Abstract and Keywords
Evolutionary theories of religion and sacred values are essential for understanding current trends in terrorist activity. We clarify religion's role in facilitating terror and outline recent theoretical developments that focus on four cross-culturally recurrent features of religion: communal participation in costly ritual, belief in supernatural agents and counterintuitive concepts, separation of the sacred and the profane, and adolescence as the critical life phase for the transmission of religious beliefs and values. These four characteristics constitute an adaptive complex that evolved to solve problems of group cooperation and commitment, problems faced by all terrorist organizations. We examine how terrorists employ these features of religion to achieve their goals and describe how terrorists utilize costly rituals to conditionally associate emotions with sanctified symbols and signal group commitments. These sanctified symbols are emotionally evocative and motivationally powerful, fostering ingroup solidarity, trust, and cooperation. Religious beliefs, including promised rewards in the afterlife, further serve to facilitate cooperation by altering the perceived payoffs of costly actions, including suicide terrorism. Patterns of brain development unique to adolescence render this the ideal developmental stage to attract recruits, inculcate sacred beliefs, and enlist them in high-risk behaviors. We conclude by offering insights, based on our evolutionary analysis, concerning conflict resolution when sacred values are in dispute.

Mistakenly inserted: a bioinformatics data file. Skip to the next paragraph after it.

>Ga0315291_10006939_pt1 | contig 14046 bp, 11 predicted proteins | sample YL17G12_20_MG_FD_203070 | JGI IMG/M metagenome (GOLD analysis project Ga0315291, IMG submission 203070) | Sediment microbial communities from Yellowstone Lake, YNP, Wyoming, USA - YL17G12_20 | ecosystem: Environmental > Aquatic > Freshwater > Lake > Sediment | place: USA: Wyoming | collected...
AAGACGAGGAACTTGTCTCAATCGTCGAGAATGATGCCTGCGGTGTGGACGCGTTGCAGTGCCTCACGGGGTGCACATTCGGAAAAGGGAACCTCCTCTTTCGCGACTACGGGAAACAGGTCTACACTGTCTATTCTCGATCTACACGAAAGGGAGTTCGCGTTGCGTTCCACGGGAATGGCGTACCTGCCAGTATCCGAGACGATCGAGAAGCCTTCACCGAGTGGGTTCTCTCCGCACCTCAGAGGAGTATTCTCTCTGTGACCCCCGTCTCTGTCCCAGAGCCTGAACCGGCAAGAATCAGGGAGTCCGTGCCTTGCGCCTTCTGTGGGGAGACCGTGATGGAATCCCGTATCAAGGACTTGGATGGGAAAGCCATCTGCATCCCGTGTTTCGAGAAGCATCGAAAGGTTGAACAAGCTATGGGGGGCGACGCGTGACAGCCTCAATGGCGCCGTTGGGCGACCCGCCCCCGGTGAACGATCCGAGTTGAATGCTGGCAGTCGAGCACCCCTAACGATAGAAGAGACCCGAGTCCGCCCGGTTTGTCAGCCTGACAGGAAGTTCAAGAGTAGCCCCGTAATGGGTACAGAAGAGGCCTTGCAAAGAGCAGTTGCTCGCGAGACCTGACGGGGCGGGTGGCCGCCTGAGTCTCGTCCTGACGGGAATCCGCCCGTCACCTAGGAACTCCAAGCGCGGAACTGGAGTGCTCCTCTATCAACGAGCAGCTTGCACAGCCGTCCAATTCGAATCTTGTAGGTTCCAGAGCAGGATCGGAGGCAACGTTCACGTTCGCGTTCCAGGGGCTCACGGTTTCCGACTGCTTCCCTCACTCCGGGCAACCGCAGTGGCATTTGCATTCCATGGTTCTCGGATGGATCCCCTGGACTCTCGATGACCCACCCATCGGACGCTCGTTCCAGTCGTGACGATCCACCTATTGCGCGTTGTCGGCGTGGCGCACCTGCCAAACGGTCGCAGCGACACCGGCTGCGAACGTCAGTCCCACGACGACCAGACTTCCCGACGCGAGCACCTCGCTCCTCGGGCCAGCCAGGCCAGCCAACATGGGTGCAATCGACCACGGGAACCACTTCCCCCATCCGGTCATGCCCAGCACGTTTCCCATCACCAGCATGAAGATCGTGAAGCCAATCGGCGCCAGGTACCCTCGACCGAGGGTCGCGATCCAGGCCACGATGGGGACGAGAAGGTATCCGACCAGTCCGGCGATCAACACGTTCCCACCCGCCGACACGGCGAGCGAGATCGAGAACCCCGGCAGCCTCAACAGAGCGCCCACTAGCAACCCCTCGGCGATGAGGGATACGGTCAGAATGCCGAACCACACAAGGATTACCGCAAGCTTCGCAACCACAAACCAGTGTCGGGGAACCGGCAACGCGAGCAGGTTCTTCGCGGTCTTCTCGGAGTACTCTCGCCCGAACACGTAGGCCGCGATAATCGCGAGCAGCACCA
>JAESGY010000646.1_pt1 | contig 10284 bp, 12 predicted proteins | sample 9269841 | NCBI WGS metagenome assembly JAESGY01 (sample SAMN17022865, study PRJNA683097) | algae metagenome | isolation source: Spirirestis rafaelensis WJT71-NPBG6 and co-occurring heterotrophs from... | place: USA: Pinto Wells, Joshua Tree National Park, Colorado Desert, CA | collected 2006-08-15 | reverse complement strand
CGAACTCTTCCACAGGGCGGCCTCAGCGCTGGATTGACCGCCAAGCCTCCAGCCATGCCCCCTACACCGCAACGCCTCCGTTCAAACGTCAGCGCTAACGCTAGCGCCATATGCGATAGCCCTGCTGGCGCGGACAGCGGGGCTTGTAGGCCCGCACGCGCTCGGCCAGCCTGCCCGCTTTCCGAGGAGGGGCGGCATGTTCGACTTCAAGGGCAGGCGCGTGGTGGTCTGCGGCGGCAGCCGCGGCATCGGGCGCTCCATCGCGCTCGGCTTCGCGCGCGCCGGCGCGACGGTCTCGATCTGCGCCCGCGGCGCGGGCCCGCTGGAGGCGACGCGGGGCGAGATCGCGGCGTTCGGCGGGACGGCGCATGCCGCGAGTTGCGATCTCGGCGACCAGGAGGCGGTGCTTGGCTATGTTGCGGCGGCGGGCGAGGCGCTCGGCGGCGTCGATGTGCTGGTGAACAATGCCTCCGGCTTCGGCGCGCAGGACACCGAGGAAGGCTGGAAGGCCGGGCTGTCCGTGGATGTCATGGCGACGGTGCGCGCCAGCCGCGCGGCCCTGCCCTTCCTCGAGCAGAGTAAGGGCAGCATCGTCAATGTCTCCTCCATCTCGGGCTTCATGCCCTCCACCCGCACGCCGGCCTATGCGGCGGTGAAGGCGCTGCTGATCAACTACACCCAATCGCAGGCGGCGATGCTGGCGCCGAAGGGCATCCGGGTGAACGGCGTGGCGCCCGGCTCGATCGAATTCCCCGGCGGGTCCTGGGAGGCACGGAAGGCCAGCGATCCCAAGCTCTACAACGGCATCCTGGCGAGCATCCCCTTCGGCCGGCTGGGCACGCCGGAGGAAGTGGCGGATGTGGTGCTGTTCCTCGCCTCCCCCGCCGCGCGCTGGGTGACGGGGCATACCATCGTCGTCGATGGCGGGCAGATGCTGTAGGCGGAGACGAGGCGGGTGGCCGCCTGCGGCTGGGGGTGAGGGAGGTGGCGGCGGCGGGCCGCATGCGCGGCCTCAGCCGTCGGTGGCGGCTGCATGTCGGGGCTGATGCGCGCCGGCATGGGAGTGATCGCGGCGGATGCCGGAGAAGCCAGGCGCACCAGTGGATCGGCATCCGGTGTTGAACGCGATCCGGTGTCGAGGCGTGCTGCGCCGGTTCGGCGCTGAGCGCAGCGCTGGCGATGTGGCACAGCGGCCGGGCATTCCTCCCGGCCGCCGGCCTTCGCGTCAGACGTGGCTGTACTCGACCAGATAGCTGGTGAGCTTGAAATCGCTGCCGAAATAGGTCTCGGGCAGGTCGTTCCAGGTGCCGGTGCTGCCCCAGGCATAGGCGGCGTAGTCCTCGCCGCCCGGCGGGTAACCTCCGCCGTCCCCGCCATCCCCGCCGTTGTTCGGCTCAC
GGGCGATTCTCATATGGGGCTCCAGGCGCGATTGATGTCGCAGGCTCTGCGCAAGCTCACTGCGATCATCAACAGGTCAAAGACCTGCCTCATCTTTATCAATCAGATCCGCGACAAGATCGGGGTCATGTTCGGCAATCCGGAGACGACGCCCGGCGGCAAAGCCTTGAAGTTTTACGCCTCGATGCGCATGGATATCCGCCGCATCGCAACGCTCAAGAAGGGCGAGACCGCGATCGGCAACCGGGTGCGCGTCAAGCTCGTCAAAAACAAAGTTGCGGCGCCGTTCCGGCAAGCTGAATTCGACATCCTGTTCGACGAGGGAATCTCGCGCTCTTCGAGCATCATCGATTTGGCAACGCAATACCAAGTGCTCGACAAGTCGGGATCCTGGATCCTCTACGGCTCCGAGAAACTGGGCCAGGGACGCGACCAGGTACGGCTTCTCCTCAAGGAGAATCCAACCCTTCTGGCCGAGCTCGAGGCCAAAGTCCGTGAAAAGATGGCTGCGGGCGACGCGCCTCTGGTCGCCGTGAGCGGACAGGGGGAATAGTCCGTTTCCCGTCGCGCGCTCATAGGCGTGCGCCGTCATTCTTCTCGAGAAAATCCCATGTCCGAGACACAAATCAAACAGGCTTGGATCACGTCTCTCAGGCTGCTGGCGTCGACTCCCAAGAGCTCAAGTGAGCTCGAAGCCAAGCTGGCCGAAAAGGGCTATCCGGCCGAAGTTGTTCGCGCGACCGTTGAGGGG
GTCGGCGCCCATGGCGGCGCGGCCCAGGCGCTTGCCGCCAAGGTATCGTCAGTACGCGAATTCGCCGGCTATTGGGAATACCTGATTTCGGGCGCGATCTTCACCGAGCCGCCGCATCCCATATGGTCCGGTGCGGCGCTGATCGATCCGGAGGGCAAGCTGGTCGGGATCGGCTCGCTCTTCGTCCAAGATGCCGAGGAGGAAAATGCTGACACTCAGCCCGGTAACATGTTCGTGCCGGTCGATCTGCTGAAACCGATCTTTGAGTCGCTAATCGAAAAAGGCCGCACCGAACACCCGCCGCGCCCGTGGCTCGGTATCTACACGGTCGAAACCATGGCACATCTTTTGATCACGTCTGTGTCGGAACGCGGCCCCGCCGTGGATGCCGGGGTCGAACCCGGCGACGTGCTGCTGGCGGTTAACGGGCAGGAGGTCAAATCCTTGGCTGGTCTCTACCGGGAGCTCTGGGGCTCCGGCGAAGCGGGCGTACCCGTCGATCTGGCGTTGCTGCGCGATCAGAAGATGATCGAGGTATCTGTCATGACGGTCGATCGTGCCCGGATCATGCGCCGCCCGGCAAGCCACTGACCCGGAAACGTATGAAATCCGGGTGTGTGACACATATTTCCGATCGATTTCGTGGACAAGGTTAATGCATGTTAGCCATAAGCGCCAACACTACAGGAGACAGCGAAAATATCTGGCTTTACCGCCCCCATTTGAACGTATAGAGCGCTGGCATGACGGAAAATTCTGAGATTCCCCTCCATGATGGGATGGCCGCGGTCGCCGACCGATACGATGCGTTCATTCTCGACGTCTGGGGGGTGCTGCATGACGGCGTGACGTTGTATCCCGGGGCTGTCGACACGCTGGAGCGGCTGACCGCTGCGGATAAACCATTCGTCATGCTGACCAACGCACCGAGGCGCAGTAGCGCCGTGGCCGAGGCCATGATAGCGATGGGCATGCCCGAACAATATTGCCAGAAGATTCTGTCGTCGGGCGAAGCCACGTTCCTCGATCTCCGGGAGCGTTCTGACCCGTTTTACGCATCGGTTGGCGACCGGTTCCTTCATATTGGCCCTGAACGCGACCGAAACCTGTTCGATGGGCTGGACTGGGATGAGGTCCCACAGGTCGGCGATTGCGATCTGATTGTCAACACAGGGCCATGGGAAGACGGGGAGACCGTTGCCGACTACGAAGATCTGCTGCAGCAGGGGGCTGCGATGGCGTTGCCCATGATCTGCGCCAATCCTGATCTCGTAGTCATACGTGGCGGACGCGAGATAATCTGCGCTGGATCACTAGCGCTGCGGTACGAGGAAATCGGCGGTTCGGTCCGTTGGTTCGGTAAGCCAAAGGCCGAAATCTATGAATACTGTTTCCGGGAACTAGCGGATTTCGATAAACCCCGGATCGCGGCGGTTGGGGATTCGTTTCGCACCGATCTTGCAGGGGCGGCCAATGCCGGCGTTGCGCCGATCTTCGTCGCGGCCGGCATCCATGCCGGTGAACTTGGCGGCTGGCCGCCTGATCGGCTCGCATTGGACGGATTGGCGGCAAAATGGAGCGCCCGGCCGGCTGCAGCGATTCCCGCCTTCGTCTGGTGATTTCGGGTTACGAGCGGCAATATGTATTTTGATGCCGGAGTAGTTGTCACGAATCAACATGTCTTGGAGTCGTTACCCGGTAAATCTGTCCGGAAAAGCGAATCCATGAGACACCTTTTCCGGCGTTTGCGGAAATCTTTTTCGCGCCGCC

Access to the complete content on Oxford Handbooks Online requires a subscription or purchase. Public users are able to search the site and view the abstracts and keywords for each book and chapter without a subscription.
If you have purchased a print title that contains an access token, please see the token for information about how to register your code.